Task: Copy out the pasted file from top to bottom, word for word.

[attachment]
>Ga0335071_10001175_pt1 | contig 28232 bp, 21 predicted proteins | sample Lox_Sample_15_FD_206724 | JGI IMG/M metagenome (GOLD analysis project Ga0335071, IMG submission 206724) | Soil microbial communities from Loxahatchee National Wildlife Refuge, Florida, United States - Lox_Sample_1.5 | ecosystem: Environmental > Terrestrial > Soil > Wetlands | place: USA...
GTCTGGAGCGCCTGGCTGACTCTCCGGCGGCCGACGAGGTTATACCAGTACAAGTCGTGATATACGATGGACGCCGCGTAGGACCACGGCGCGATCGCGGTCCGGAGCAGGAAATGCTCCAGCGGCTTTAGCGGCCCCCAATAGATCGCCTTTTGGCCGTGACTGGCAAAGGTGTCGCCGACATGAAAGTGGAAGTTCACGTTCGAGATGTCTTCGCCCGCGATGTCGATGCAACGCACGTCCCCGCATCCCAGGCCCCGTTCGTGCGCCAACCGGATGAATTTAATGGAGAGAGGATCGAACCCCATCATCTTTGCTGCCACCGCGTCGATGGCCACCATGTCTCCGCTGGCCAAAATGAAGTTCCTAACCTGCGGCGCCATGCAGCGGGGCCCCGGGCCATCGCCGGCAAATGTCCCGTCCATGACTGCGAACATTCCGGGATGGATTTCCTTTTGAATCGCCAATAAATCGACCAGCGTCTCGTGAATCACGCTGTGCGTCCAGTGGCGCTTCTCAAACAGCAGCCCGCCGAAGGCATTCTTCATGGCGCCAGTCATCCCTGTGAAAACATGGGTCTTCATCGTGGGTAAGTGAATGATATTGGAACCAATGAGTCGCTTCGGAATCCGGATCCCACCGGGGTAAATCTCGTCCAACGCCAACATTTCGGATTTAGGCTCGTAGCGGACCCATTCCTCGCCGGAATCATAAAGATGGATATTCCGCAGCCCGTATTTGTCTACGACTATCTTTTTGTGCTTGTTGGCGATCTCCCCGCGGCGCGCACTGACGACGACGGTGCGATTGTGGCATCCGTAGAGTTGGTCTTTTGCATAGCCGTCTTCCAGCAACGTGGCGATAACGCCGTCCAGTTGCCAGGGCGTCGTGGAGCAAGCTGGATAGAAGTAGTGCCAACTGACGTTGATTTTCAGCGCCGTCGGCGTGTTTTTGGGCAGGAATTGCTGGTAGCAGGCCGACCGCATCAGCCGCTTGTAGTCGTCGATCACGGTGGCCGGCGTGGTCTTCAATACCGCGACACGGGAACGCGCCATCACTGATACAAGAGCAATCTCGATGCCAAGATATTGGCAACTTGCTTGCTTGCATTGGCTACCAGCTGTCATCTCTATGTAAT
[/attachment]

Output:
>Ga0335071_10001175_pt1 | contig 28232 bp, 21 predicted proteins | sample Lox_Sample_15_FD_206724 | JGI IMG/M metagenome (GOLD analysis project Ga0335071, IMG submission 206724) | Soil microbial communities from Loxahatchee National Wildlife Refuge, Florida, United States - Lox_Sample_1.5 | ecosystem: Environmental > Terrestrial > Soil > Wetlands | place: USA...
GTCTGGAGCGCCTGGCTGACTCTCCGGCGGCCGACGAGGTTATACCAGTACAAGTCGTGATATACGATGGACGCCGCGTAGGACCACGGCGCGATCGCGGTCCGGAGCAGGAAATGCTCCAGCGGCTTTAGCGGCCCCCAATAGATCGCCTTTTGGCCGTGACTGGCAAAGGTGTCGCCGACATGAAAGTGGAAGTTCACGTTCGAGATGTCTTCGCCCGCGATGTCGATGCAACGCACGTCCCCGCATCCCAGGCCCCGTTCGTGCGCCAACCGGATGAATTTAATGGAGAGAGGATCGAACCCCATCATCTTTGCTGCCACCGCGTCGATGGCCACCATGTCTCCGCTGGCCAAAATGAAGTTCCTAACCTGCGGCGCCATGCAGCGGGGCCCCGGGCCATCGCCGGCAAATGTCCCGTCCATGACTGCGAACATTCCGGGATGGATTTCCTTTTGAATCGCCAATAAATCGACCAGCGTCTCGTGAATCACGCTGTGCGTCCAGTGGCGCTTCTCAAACAGCAGCCCGCCGAAGGCATTCTTCATGGCGCCAGTCATCCCTGTGAAAACATGGGTCTTCATCGTGGGTAAGTGAATGATATTGGAACCAATGAGTCGCTTCGGAATCCGGATCCCACCGGGGTAAATCTCGTCCAACGCCAACATTTCGGATTTAGGCTCGTAGCGGACCCATTCCTCGCCGGAATCATAAAGATGGATATTCCGCAGCCCGTATTTGTCTACGACTATCTTTTTGTGCTTGTTGGCGATCTCCCCGCGGCGCGCACTGACGACGACGGTGCGATTGTGGCATCCGTAGAGTTGGTCTTTTGCATAGCCGTCTTCCAGCAACGTGGCGATAACGCCGTCCAGTTGCCAGGGCGTCGTGGAGCAAGCTGGATAGAAGTAGTGCCAACTGACGTTGATTTTCAGCGCCGTCGGCGTGTTTTTGGGCAGGAATTGCTGGTAGCAGGCCGACCGCATCAGCCGCTTGTAGTCGTCGATCACGGTGGCCGGCGTGGTCTTCAATACCGCGACACGGGAACGCGCCATCACTGATACAAGAGCAATCTCGATGCCAAGATATTGGCAACTTGCTTGCTTGCATTGGCTACCAGCTGTCATCTCTATGTAAT